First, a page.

W3C home > Mailing lists > Public > www-style@w3.org > August 2009

Re: [CSS21] display:run-in clarifications

From: Tab Atkins Jr. <jackalmage@gmail.com>
Date: Wed, 26 Aug 2009 08:22:15 -0500
Message-ID: <dd0fbad0908260622x791d33f6i79d348cbf137293e@mail.gmail.com>
To: Patrick Garies <pgaries@fastmail.us>
Cc: Sylvain Galineau <sylvaing@microsoft.com>, www-style@w3.org
On Wed, Aug 26, 2009 at 1:46 AM, Patrick Garies<pgaries@fastmail.us> wrote:
> On 8/26/2009 1:24 AM, Sylvain Galineau wrote:
>> I like the text too but I will ask the dumb question: what is the
>> core set of text cases for run-ins ? Clearly, this results in boxes
>> becoming inline or block depending on the context but I'm not 100%
>> clear on what problem it solves ?
> It allows headings to run into paragraphs while allowing the two to remain
> in separate elements. I can't provide an example right now, but I know I've
> wanted to do it multiple times in the past.
> Ex: |h1| ... |h6| runs into |p|
> Another example, might be to run definition terms into definition
> description elements as if they were part of a single paragraph but keeping
> the two types of content separate via their appropriate elements. I've seen
> this done in glossaries at the end of books. It's pretty much the same thing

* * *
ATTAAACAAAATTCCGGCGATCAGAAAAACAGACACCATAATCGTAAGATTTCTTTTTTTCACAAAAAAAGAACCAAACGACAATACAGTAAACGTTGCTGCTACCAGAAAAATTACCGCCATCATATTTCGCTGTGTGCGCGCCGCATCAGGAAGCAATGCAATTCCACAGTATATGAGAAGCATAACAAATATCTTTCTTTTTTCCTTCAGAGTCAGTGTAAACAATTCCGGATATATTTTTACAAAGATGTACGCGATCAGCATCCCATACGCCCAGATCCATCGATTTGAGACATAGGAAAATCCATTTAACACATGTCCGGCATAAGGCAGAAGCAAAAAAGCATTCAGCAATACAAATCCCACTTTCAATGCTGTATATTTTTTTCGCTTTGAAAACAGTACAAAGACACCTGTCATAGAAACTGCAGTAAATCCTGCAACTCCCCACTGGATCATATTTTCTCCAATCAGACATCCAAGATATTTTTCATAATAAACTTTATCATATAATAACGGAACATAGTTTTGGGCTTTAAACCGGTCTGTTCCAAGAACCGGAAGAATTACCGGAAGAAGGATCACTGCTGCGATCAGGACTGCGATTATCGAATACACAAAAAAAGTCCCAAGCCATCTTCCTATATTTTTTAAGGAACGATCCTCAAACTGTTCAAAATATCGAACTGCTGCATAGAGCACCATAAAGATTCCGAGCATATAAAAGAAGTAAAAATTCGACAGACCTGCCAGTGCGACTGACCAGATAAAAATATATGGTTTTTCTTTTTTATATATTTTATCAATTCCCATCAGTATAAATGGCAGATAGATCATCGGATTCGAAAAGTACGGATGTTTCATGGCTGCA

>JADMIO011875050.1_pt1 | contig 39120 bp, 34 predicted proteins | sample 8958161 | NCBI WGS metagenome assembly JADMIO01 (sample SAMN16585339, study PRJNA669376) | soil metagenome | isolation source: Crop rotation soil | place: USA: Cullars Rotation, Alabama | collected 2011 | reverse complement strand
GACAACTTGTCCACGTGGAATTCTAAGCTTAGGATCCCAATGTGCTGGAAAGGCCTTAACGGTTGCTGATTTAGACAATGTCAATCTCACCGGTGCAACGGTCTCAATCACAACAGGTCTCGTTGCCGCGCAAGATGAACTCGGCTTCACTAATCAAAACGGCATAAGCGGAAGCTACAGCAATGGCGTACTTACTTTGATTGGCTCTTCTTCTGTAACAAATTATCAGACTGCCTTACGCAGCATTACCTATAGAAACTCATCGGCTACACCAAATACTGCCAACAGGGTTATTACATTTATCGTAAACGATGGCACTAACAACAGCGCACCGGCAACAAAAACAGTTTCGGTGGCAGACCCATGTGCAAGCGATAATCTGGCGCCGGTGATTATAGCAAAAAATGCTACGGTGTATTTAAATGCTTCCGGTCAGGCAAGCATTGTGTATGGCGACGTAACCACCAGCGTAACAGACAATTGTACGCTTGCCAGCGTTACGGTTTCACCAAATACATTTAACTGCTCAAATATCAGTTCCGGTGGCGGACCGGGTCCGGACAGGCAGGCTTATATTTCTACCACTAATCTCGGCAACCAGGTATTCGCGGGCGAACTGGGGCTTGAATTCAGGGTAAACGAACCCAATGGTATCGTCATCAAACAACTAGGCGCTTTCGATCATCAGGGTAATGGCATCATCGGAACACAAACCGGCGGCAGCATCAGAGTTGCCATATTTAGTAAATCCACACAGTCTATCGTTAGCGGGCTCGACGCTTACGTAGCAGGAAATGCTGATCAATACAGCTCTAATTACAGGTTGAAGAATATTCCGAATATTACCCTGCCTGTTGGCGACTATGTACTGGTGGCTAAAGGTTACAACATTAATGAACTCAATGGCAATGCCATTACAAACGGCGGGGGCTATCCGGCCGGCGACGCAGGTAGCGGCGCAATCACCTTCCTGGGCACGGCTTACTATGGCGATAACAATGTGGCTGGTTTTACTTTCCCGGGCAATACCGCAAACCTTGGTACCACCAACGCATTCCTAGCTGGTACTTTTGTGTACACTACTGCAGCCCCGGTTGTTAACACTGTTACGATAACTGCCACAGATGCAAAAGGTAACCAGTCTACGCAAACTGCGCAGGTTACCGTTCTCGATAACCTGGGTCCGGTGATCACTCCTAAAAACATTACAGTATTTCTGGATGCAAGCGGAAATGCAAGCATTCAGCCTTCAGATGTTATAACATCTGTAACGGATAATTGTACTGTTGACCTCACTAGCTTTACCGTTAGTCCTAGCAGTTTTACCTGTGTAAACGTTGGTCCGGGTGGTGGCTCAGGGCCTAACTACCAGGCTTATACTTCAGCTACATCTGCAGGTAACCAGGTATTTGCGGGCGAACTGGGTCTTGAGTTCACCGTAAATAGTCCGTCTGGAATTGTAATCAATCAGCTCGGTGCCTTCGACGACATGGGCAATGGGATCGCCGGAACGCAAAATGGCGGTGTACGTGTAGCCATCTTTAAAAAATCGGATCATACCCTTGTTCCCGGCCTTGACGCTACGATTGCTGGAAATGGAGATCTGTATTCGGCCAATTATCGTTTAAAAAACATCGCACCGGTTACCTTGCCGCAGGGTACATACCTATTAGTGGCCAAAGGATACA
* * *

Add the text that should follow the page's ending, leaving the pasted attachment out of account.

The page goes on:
> except with different elements.
> Ex: |dt| runs into |dd|
> (You can do this by using |dfn| and |p|, but that doesn't allow as much
> flexibility as far as layouts go.)

I've run into both of these situation exactly in designs I've worked
on.  In both cases I've had to resort to floating the <h*> or <dt>
left, which has annoying side-effects.  A working display:run-in would
have helped out quite a bit here.

> A similar case could be made for dialog elements which are pretty much
> identical to definition list elements.
> Ex: |dt| runs into |dd|
> (I'm still at a bit of a loss as to why we need a separate group of dialog
> elements if they're virtually the same, but maybe they've been
> differentiated or removed since I checked the HTML 5 spec ages ago.)

<dialog> is basically there to make people stop asking if they can use
<dl> for dialog.  It also helps prevent semantic over-broadening, but
it's mostly there to give an answer to a common author question.

Received on Wednesday, 26 August 2009 13:23:17 UTC

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